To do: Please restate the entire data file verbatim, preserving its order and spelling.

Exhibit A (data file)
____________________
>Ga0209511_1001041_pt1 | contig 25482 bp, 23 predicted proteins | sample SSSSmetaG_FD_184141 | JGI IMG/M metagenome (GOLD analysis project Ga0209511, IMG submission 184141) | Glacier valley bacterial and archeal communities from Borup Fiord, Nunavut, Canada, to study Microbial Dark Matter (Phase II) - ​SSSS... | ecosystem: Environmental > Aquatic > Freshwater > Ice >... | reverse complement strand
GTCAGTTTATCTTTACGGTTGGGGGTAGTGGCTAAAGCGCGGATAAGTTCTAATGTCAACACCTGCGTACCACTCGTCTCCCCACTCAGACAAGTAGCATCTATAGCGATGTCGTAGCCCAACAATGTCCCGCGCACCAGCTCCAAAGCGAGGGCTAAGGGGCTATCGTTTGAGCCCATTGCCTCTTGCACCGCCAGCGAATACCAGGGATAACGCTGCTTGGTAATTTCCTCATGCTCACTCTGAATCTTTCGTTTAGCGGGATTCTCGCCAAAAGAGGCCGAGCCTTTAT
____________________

>Ga0209511_1001041_pt1 | contig 25482 bp, 23 predicted proteins | sample SSSSmetaG_FD_184141 | JGI IMG/M metagenome (GOLD analysis project Ga0209511, IMG submission 184141) | Glacier valley bacterial and archeal communities from Borup Fiord, Nunavut, Canada, to study Microbial Dark Matter (Phase II) - ​SSSS... | ecosystem: Environmental > Aquatic > Freshwater > Ice >... | reverse complement strand
GTCAGTTTATCTTTACGGTTGGGGGTAGTGGCTAAAGCGCGGATAAGTTCTAATGTCAACACCTGCGTACCACTCGTCTCCCCACTCAGACAAGTAGCATCTATAGCGATGTCGTAGCCCAACAATGTCCCGCGCACCAGCTCCAAAGCGAGGGCTAAGGGGCTATCGTTTGAGCCCATTGCCTCTTGCACCGCCAGCGAATACCAGGGATAACGCTGCTTGGTAATTTCCTCATGCTCACTCTGAATCTTTCGTTTAGCGGGATTCTCGCCAAAAGAGGCCGAGCCTTTAT